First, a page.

Camp Long using recent troubles to help troubled kids overcome adversity

By: Ryan Calhoun Email
By: Ryan Calhoun Email
Camp Long works with troubled teens. Now it's facing some problems of its own. (November 18, 2010 / WRDW-TV)

Camp Long works with troubled teens. Now it's facing some problems of its own. (November 18, 2010 / WRDW-TV)

News 12 First at Five / Thursday, November 18, 2010

AIKEN COUNTY, S.C. -- Camp Long is a camp for at-risk kids that has been dealing with its own problems as of late, but they're overcoming adversity and staying focused on their mission to help troubled youth.

In November, a fire destroyed one of the log cabins, which nobody was inside of and in October, two of the camp's horses were stolen. Investigators say the horses were later found at a farm in McCormick County in poor health. The horses are in good health now, but the building is still in disarray.

No matter how long the list of troubles, they still have to focus on rebuilding the troubled kids. They're non-violent juveniles in trouble with the law who go there for 90 days, but just like the camp, they've been hit by adversity and now it's time to overcome it.

The cabin is burned and bruised, but it's still standing at Camp Long. Take a walk into the kids lives and they've been bruised, but they're still standing as well.

"We teach these kids everyday that you might have death in the family, you might have your house burned down, you might have your horses stolen, but whatever it may be you push on," Camp Long Director Cody Greene said.

They push on with education, he said. It's a little less traditional as you'll find the kids reading on bean bags instead of desks, but they're still learning.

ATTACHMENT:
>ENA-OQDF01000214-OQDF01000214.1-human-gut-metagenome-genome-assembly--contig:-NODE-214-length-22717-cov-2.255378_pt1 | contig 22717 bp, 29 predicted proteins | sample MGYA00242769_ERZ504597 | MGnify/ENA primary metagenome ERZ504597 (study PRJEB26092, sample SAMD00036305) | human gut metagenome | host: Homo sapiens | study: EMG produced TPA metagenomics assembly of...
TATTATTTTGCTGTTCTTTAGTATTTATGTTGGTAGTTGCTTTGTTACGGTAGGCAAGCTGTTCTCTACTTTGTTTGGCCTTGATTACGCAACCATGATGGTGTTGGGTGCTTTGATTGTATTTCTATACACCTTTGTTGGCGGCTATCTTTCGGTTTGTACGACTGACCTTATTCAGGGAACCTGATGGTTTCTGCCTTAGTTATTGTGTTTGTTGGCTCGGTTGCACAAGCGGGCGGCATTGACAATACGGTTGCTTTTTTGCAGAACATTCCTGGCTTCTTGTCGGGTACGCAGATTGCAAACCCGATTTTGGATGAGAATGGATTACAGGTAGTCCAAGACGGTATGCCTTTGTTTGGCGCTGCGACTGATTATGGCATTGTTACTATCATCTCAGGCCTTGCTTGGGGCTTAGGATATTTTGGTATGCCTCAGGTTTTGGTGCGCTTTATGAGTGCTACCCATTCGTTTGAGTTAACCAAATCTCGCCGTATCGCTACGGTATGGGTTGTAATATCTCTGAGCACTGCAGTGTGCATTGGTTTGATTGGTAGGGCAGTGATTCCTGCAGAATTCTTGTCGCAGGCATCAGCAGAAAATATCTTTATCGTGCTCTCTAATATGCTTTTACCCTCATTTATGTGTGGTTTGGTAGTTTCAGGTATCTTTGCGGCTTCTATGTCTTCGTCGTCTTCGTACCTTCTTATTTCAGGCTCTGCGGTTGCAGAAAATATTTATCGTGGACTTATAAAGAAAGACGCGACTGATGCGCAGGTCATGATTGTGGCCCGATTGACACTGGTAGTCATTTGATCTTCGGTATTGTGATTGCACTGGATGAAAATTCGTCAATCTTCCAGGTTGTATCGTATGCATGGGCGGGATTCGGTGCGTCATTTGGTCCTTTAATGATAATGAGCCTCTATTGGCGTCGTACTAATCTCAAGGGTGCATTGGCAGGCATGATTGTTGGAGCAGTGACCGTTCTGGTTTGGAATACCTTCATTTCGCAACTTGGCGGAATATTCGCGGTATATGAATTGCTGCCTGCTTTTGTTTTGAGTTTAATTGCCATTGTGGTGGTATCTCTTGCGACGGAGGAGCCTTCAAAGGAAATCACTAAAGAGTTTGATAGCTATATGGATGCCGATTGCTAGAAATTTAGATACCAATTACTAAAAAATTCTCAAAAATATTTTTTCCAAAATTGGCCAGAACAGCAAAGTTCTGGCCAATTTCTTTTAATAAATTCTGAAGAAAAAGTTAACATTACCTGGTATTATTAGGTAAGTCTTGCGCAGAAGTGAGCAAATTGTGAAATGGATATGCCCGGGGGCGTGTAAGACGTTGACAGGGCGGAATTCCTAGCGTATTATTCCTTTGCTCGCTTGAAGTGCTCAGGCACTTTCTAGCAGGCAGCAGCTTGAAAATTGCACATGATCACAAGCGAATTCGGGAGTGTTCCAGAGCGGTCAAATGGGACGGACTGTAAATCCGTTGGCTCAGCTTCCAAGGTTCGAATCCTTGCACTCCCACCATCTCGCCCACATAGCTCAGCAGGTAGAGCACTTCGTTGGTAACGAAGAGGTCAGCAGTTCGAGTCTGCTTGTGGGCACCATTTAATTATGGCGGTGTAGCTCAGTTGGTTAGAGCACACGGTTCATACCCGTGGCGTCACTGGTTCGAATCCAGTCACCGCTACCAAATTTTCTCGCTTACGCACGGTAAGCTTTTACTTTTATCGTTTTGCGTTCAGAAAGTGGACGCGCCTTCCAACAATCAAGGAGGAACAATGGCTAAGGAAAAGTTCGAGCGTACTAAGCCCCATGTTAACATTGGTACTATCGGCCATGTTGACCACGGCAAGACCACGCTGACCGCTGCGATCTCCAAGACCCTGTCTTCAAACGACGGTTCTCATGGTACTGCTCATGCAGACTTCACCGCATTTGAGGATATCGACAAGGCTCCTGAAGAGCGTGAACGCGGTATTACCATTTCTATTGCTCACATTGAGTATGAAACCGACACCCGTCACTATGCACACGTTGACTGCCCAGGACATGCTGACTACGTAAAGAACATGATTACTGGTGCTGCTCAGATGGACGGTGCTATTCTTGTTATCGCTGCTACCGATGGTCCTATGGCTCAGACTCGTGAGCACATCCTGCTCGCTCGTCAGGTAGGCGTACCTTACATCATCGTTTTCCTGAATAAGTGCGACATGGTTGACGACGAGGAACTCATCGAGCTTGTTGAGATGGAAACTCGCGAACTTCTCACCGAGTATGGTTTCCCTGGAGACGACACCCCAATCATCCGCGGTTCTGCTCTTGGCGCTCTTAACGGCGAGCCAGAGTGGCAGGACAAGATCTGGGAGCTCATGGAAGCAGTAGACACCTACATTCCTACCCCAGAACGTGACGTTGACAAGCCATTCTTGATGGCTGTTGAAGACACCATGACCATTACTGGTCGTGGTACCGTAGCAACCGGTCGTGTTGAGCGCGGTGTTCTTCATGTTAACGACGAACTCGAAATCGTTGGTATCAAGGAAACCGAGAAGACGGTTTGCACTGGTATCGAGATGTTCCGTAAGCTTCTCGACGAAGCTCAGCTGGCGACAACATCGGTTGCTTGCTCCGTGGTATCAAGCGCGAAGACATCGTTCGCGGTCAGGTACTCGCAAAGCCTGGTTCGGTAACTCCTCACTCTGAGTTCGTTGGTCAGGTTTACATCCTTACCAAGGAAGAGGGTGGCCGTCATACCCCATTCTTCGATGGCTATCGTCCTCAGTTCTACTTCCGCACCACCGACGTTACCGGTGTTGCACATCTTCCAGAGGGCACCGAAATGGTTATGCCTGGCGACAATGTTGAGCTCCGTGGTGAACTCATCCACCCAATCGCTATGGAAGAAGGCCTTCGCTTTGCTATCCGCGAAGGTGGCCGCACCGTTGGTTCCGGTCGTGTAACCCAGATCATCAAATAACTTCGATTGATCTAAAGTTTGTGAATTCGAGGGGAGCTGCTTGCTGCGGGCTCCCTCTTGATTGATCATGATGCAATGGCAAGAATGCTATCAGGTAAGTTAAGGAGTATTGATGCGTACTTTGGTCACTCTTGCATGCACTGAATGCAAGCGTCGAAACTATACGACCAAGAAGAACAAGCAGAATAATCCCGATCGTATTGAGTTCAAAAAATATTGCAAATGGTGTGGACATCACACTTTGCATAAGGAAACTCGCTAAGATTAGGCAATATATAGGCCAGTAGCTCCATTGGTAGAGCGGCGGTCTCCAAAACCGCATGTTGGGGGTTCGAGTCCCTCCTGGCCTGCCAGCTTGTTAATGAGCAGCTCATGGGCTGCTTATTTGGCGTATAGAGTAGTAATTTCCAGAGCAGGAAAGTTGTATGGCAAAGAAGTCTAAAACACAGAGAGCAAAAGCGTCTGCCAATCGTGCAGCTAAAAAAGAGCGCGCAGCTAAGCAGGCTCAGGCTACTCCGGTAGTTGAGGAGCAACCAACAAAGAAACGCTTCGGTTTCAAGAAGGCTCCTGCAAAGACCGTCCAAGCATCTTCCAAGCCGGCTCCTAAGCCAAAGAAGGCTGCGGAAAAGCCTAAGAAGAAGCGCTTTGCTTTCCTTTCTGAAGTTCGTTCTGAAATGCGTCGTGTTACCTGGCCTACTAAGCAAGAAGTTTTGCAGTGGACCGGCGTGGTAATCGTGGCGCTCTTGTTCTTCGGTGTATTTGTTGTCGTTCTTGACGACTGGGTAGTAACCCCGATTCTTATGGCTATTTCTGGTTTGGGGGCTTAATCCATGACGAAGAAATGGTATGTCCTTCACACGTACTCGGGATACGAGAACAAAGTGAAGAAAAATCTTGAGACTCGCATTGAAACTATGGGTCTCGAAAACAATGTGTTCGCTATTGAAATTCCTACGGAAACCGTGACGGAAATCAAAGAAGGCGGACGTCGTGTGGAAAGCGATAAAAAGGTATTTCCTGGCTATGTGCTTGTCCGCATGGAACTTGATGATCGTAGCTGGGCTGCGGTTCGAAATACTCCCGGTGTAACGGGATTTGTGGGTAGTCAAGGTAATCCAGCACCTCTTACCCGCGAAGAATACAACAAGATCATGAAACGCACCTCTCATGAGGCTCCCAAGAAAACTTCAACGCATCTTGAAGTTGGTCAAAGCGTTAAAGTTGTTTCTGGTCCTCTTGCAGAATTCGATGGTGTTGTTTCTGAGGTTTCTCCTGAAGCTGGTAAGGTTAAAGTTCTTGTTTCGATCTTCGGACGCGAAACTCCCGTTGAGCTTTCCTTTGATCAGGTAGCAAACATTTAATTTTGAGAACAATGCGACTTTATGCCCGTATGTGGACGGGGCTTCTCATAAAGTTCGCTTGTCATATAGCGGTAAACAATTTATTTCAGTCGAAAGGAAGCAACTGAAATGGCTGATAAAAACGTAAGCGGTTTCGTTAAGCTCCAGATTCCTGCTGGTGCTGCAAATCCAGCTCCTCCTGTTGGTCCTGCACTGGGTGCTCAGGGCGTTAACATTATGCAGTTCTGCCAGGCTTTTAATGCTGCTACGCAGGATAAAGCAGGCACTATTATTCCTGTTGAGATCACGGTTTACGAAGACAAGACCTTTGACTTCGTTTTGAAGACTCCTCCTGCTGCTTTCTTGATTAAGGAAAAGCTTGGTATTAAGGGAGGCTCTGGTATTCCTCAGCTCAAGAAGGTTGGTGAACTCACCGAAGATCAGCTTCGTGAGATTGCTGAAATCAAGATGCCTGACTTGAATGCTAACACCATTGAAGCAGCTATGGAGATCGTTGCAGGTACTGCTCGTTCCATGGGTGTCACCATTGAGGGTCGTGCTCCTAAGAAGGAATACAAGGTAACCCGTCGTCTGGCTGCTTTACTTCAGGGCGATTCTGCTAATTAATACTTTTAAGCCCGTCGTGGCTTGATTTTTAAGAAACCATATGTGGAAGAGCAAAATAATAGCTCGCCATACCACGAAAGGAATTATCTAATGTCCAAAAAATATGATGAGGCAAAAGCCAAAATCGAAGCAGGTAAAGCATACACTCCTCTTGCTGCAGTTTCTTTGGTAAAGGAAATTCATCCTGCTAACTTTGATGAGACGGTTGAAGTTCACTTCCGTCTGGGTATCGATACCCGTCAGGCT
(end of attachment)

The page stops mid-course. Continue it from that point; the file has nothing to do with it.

"A lot of times these kids fail at just trying to learn with pencil and paper and reading on the chalkboard," Camp Long counselor Cheryl Cummings said. "You actually have to allow them to do some hands on learning."

But the reason they're at the camp is to fix behavioral problems before they get the book thrown at them. They use a strict level system making the kids abide by about 40 different rules. If they abide by them, camp officials say they're rewarded and with continuous good behavior they're given the ultimate reward and that's to go home early.

"I think they're a product of their home environment rather than they're a bad kid who's acting out," Cummings said.

To keep them from acting out, though they wear all blue sweatsuits, you'll never see the boys and the girls mixing, she added.

But Cummings said as a counselor she sees the progress being made in intimate group sessions and one on one sessions, where their problems come into focus.

"The kids here need special attention and we help them get their life back on track," she said.

"They're kids," Greene said. "Everything we do here, we treat them like children and try to get them to grow and be better people."

While News 12 was there, during a group session one of the students spoke about how they now feel school is important after they leave the camp, something they didn't feel before.

The girl's answer is the growth Camp Long says will go a long way.

"It makes me feel wonderful because it means that we actually did impact their lives," Greene said.

The camp goes on all year and officials say over the last four years at least 85 percent have returned home to their community.


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